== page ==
Patients

Get Screened

How Do You Get Tested with Epi proColon® 2.0 CE

Your blood can be drawn at your doctor’s office or the blood collection center of a diagnostic lab. You do not have to change your diet or medicine before getting your blood drawn.

 

What do you need to do?

  1. Make an appointment with your healthcare provider to discuss colorectal cancer screening and decide if this test is right for you.
  2. Get your blood drawn. It might take a few days for the laboratory to send your test result.
  3. Talk with your healthcare provider about your test result.

 

If your test result is positive, your healthcare provider will recommend a colonoscopy. If your test result is negative, discuss your future screening plan with your healthcare provider.

Is Epi proColon® 2.0 CE Right for You?

You should talk with your healthcare provider about recommended screening tests so that you can choose the test that is best for you. Recommended methods include colonoscopy and stool tests.

 

Epi proColon® 2.0 CE might be an option for you if:

  • You are age 50 or older
  • You are considered average-risk* for getting colorectal cancer

 

 

Epi proColon® 2.0 CE is NOT an option for you if:

  • You are considered higher-risk** for getting colorectal cancer

 

 

*A person is considered average-risk for colorectal cancer, if none of the following criteria are met:

A close family member  (parent, sibling, child) has had colorectal cancer. The risk is higher when two or more family members have had colorectal cancer. It is also higher if one or more family members has colorectal cancer and is less than age 50.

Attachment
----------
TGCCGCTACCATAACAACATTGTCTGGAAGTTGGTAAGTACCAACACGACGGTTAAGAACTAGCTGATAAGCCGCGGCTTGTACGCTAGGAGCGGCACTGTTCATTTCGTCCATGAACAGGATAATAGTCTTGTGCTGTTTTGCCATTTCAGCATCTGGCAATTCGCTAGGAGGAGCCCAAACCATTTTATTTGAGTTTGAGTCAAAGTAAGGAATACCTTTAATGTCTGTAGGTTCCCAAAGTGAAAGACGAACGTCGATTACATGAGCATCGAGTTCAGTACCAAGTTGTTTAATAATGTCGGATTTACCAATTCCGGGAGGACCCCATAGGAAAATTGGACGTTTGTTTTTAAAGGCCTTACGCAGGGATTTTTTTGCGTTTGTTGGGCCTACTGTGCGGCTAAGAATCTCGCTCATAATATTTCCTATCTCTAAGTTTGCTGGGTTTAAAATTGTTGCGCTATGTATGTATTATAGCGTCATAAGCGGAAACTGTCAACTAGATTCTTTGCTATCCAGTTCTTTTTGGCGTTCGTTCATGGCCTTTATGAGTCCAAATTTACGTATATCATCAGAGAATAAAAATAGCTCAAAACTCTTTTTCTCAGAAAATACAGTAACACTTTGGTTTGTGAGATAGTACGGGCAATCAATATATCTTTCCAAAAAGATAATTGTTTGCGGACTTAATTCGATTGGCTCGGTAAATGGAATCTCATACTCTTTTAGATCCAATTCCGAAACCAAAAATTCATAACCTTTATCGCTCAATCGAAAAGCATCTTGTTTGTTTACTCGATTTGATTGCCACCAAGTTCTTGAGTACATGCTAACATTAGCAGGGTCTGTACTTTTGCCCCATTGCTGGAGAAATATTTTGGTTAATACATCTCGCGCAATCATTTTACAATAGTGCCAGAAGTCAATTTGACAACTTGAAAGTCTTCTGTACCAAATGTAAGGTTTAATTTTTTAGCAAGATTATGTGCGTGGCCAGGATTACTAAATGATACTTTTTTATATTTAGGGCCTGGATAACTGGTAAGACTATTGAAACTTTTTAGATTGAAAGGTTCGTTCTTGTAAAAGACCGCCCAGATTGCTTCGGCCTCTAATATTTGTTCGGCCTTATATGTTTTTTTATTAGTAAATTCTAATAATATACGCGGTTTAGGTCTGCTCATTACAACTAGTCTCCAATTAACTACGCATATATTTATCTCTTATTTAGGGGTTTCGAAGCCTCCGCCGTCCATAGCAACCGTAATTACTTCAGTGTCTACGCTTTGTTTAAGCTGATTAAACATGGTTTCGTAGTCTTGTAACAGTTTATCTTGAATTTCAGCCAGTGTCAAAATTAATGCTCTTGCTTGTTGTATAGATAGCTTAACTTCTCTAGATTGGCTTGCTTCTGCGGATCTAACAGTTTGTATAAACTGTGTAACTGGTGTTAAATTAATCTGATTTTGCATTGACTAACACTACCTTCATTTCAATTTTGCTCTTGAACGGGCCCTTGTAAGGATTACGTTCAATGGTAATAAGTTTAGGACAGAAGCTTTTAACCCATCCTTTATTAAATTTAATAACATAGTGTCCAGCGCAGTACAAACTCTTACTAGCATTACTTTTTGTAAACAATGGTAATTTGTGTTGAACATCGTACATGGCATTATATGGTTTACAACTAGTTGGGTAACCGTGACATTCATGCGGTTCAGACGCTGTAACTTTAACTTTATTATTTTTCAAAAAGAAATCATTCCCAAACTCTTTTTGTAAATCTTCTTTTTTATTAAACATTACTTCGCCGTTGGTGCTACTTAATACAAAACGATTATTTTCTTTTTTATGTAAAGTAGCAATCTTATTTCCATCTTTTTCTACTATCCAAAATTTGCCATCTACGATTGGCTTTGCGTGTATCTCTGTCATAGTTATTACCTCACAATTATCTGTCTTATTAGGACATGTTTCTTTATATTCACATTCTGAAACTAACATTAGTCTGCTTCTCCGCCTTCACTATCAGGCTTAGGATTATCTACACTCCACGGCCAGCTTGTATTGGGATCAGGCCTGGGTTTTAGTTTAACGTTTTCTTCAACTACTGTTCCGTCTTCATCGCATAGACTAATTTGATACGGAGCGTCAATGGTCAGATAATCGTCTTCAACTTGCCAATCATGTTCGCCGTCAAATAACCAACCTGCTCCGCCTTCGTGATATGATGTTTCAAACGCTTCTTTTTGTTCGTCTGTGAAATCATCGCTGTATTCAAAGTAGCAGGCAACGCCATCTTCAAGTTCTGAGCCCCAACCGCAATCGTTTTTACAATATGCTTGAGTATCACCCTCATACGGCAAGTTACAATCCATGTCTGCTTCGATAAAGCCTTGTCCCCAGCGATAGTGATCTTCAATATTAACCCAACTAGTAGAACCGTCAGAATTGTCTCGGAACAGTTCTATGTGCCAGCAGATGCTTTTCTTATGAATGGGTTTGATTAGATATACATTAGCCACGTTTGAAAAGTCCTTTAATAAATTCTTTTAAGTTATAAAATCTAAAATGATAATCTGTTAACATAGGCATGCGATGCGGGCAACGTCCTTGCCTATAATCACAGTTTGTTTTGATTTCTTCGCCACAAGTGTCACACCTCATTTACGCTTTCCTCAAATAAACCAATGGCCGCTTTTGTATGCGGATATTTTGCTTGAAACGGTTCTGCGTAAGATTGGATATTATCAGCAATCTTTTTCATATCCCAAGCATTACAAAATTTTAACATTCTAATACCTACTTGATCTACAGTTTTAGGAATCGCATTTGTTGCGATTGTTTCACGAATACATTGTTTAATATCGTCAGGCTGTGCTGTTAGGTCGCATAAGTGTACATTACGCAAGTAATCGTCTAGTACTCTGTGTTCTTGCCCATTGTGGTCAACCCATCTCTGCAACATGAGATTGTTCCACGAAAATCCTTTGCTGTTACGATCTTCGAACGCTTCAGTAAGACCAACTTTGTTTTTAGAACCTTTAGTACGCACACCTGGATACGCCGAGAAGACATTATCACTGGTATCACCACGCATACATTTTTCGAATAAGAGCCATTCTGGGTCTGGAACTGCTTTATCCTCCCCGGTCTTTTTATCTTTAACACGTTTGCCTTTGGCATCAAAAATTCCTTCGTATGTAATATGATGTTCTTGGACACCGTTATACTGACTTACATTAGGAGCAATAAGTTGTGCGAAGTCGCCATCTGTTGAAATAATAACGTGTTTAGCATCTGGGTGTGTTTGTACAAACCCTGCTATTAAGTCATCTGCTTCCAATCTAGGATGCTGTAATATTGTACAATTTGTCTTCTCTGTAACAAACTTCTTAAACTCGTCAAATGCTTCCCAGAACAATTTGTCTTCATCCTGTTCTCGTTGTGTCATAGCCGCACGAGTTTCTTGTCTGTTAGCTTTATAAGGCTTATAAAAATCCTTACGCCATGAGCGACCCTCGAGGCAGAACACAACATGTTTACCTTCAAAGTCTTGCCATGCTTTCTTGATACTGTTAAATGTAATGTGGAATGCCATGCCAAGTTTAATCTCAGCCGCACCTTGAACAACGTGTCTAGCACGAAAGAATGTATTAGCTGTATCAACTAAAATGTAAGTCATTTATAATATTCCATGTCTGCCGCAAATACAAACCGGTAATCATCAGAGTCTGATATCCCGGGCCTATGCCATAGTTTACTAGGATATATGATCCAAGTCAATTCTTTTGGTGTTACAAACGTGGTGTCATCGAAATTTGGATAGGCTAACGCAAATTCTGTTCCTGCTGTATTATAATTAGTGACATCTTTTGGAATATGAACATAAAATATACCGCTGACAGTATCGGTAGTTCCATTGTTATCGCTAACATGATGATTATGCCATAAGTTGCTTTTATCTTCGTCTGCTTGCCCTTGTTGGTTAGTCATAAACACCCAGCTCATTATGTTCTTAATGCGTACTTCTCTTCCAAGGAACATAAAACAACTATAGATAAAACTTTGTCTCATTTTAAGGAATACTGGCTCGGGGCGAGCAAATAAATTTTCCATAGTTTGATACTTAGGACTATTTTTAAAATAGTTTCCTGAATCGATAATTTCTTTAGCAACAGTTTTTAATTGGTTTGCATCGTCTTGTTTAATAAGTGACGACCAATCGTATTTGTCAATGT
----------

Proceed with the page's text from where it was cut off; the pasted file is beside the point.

A history of benign polyps in the colon or rectum or related cancers, or other bowel disease like inflammatory bowel disease (IBD), chronic ulcerative colitis (CUC), or Crohn’s disease.
A history of benign polyps in the colon or rectum or related cancers, or other bowel disease like inflammatory bowel disease (IBD), chronic ulcerative colitis (CUC), or Crohn’s disease.
The presence of inherited diseases like Lynch syndrome (hereditary non-polyposis colorectal cancer) or FAP (familial adenomatous polyposis)
The presence of other inherited diseases include Peutz-Jeghers Syndrome, MYH-Associated Polyposis (MAP), Gardner’s syndrome, Turcot’s (or Crail’s) syndrome, Cowden’s syndrome, Juvenile Polyposis, Cronkhite-Canada syndrome, Neurofibromatosis, or Familial Hyperplastic Polyposis.

**If one or more of the above criteria are met, a person is considered higher-risk for colorectal cancer.